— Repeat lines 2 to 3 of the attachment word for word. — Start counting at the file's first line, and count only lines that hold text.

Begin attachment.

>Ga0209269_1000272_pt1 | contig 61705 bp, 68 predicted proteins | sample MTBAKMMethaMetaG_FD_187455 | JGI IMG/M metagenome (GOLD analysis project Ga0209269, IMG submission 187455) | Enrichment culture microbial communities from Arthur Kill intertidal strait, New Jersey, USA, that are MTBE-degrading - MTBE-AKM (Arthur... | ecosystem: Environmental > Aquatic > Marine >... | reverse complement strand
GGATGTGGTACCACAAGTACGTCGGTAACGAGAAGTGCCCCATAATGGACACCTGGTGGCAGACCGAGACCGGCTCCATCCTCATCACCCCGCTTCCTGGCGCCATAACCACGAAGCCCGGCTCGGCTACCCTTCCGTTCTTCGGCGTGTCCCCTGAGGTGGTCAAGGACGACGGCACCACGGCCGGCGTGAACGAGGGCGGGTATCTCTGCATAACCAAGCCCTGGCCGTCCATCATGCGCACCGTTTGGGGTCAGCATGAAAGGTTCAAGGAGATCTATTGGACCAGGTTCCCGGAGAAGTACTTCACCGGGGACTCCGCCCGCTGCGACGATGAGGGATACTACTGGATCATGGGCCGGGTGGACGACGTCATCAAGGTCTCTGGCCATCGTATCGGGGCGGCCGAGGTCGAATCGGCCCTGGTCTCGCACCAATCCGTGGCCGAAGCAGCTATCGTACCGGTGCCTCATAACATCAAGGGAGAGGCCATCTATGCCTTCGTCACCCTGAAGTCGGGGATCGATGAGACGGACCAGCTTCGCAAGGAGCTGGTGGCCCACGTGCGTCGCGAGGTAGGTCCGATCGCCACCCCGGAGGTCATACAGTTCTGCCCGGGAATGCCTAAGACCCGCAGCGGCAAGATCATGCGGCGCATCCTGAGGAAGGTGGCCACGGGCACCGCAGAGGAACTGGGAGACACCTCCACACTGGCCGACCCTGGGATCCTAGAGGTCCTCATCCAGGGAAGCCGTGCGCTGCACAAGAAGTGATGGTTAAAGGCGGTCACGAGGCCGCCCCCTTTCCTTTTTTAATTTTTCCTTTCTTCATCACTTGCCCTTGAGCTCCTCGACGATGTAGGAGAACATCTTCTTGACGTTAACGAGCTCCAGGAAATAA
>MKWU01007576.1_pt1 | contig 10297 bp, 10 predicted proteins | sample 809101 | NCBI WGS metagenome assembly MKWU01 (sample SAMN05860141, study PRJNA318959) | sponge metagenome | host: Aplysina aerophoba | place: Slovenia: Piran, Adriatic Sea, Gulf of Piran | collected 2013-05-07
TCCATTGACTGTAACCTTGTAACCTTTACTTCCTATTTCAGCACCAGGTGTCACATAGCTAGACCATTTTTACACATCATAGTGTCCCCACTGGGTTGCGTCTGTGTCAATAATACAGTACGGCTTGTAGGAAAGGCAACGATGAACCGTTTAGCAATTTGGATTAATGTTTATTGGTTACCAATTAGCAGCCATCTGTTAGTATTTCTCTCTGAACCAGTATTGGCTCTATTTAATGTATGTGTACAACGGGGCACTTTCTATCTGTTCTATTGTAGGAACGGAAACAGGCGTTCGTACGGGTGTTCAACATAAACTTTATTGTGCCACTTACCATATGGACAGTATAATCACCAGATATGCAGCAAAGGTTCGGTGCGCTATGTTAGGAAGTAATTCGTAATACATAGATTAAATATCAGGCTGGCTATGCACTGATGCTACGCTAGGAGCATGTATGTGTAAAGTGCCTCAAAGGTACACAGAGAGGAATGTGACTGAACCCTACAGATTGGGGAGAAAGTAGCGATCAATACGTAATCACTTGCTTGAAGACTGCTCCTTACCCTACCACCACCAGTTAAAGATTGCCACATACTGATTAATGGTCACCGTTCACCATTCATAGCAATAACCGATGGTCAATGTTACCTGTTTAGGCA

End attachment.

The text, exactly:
GGATGTGGTACCACAAGTACGTCGGTAACGAGAAGTGCCCCATAATGGACACCTGGTGGCAGACCGAGACCGGCTCCATCCTCATCACCCCGCTTCCTGGCGCCATAACCACGAAGCCCGGCTCGGCTACCCTTCCGTTCTTCGGCGTGTCCCCTGAGGTGGTCAAGGACGACGGCACCACGGCCGGCGTGAACGAGGGCGGGTATCTCTGCATAACCAAGCCCTGGCCGTCCATCATGCGCACCGTTTGGGGTCAGCATGAAAGGTTCAAGGAGATCTATTGGACCAGGTTCCCGGAGAAGTACTTCACCGGGGACTCCGCCCGCTGCGACGATGAGGGATACTACTGGATCATGGGCCGGGTGGACGACGTCATCAAGGTCTCTGGCCATCGTATCGGGGCGGCCGAGGTCGAATCGGCCCTGGTCTCGCACCAATCCGTGGCCGAAGCAGCTATCGTACCGGTGCCTCATAACATCAAGGGAGAGGCCATCTATGCCTTCGTCACCCTGAAGTCGGGGATCGATGAGACGGACCAGCTTCGCAAGGAGCTGGTGGCCCACGTGCGTCGCGAGGTAGGTCCGATCGCCACCCCGGAGGTCATACAGTTCTGCCCGGGAATGCCTAAGACCCGCAGCGGCAAGATCATGCGGCGCATCCTGAGGAAGGTGGCCACGGGCACCGCAGAGGAACTGGGAGACACCTCCACACTGGCCGACCCTGGGATCCTAGAGGTCCTCATCCAGGGAAGCCGTGCGCTGCACAAGAAGTGATGGTTAAAGGCGGTCACGAGGCCGCCCCCTTTCCTTTTTTAATTTTTCCTTTCTTCATCACTTGCCCTTGAGCTCCTCGACGATGTAGGAGAACATCTTCTTGACGTTAACGAGCTCCAGGAAATAA
>MKWU01007576.1_pt1 | contig 10297 bp, 10 predicted proteins | sample 809101 | NCBI WGS metagenome assembly MKWU01 (sample SAMN05860141, study PRJNA318959) | sponge metagenome | host: Aplysina aerophoba | place: Slovenia: Piran, Adriatic Sea, Gulf of Piran | collected 2013-05-07